Jimmy Swaggart endured his scandal in 1988. His denomination constructed a restoration program, which he rejected for reasons to which we may not be privy. Then he was caught yet again in a compromising situation in 1991. Since that time, as far as we know he’s been actively involved in ministry and has been faithful to his wife and to God. It’s interesting to me that so many Christians hate Jimmy Swaggart. When I ask pastors’ groups why they think so poorly of him and don’t trust him, they always say it’s because he didn’t go through his denomination’s restoration program. I then ask what the purpose of that program might have been? They always respond by saying that the purpose of the program was to heal Jimmy Swaggart, help him find the moral strength to overcome his sin problem, and help him return to ministry again. I then point out that the 1991 repeat was predictable and that virtually every therapist teaches that relapse is part of recovery, and that he has been faithful to his wife and ministry for 22 years since that relapse. My follow-up question to the pastors . . .  “Is the purpose of the process the process itself, or the RESULT of the process?”

Then we talk about the real reason we question his integrity. Could it be that our real issue is that he did not cooperate with our program, which would have given us the ability to take credit for his sobriety and ministry? Were we more concerned about managing our image than restoring our brother? Did we elevate his submitting to our control over our helping him to achieve the goal of his repentance and to return to the ministry to which God had called him? Or did we really just want him out of ministry–either because we were envious of his accomplishments or embarrassed by his human failings? After all, ultimately we tend to manage our image and reputation. Perhaps we should ask ourselves if we are managing a Christ-like image and reputation or a worldly one based on self-righteousness.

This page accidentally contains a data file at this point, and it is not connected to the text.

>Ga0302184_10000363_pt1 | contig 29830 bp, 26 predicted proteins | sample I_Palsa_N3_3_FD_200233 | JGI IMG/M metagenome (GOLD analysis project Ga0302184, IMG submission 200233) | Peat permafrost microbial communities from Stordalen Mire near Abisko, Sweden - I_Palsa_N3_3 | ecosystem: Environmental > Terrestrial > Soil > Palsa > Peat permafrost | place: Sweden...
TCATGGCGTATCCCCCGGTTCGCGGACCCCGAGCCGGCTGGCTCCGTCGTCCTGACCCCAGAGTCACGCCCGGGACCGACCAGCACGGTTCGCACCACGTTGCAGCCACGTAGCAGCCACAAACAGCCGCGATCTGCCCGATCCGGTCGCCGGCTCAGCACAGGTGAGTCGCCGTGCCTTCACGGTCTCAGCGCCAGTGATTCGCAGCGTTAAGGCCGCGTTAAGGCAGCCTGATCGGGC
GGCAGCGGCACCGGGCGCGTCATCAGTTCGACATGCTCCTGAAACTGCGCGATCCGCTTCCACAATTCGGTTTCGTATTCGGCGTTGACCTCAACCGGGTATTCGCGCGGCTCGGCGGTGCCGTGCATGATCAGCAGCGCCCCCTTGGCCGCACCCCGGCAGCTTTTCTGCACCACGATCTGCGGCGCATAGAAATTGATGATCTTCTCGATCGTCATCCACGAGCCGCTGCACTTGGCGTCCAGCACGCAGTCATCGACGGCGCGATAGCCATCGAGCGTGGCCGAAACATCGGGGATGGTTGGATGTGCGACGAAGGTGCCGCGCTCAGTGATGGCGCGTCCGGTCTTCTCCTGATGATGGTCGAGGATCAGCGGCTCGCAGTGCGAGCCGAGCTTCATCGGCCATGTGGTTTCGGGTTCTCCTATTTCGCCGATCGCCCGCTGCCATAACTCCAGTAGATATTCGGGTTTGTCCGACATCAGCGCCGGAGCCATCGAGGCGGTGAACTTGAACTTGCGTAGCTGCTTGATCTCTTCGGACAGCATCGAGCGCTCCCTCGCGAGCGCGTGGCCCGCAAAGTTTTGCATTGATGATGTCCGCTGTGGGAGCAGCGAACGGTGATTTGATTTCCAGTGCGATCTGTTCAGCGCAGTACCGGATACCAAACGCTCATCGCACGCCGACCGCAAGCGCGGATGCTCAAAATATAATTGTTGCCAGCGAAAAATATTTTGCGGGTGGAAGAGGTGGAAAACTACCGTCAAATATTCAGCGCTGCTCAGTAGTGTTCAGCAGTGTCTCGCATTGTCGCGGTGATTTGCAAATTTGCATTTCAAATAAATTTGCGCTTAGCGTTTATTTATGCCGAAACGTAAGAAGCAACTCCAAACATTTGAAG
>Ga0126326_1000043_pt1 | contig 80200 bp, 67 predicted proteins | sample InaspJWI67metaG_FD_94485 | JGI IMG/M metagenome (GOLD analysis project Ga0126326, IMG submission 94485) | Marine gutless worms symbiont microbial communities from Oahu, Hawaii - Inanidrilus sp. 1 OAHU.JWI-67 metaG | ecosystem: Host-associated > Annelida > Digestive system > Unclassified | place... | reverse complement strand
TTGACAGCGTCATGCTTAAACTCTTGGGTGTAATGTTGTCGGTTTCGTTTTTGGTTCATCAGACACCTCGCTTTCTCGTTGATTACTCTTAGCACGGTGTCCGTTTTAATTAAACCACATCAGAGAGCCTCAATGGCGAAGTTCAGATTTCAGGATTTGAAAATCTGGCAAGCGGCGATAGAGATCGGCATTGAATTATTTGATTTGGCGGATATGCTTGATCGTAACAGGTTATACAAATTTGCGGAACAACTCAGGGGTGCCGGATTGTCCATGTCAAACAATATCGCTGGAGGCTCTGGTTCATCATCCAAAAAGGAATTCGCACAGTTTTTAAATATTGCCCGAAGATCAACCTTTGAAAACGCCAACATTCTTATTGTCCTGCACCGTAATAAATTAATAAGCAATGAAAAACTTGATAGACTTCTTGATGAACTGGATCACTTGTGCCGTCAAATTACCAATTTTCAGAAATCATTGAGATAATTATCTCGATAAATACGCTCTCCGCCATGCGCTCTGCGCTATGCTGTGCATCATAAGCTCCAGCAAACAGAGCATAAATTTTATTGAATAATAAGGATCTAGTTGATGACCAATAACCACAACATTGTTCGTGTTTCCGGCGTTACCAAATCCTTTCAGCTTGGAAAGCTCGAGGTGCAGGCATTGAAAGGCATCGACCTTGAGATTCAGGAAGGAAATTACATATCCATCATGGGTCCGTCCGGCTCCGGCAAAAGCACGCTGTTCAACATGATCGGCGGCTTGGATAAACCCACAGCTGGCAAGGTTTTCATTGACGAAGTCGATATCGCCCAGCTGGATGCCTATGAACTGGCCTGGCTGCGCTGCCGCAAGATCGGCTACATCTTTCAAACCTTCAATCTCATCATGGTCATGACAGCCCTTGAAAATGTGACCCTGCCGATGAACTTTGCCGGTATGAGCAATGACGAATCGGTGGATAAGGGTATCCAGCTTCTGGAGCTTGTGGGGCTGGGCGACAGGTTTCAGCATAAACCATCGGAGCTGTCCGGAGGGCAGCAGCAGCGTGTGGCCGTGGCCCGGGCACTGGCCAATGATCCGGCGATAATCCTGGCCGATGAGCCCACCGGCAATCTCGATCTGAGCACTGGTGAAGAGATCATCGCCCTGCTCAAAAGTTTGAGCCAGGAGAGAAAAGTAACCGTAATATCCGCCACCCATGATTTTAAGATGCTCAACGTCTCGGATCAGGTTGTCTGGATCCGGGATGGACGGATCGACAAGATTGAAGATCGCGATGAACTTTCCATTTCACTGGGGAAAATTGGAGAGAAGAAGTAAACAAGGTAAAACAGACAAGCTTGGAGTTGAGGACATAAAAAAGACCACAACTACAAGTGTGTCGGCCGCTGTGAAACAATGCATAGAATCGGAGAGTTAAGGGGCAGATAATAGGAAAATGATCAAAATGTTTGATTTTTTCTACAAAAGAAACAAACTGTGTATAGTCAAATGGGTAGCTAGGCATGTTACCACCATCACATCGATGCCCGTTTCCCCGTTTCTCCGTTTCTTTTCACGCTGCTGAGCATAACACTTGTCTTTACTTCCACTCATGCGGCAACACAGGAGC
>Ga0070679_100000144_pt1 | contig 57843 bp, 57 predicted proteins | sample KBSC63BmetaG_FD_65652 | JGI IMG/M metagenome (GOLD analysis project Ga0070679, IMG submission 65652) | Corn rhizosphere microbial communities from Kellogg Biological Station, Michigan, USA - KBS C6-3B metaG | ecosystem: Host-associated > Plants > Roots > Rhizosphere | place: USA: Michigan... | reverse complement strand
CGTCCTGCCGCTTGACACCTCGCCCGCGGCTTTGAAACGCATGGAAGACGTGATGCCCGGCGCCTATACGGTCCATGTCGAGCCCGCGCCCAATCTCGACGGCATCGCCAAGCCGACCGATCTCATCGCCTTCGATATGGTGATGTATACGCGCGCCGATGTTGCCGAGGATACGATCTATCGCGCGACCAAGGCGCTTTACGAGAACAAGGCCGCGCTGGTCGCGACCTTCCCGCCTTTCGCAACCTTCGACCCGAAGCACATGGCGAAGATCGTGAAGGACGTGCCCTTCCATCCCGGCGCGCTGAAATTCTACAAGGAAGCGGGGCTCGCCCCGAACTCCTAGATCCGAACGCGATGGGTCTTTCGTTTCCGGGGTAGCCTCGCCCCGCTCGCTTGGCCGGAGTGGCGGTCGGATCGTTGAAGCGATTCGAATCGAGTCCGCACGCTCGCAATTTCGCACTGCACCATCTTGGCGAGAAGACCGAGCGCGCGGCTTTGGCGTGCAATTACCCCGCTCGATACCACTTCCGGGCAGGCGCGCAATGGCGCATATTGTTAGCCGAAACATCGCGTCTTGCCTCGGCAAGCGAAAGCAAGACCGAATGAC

The English word “restore” means to “bring back to a former, original, or normal condition. “ It means “to put back to a former place, or to a former position, rank, etc.” This is the correct interpretation of the word Paul used, Katartizo. So why would it benefit the church to follow through on his admonition to gently restore a fellow believer (even a leader) who has been trapped by a sin?

It is because it models resurrection, hope, redemption, and life.

The fallen give us opportunity to model Christ’s resurrection among us, and to demonstrate Christ’s heart toward humanity. Christ has restored all of us. When we, who are spiritual, competently model restoration among ourselves, others see the Gospel with clarity. We’ve got to give credit where credit is due. The Holy Spirit and the Word of God should get the credit for restoring leaders. We should not position ourselves to receive glory. Healing, sobriety, holiness, and integrity are the goals. God’s work moving forward is the goal, the purpose, the end. We can begin with that end in mind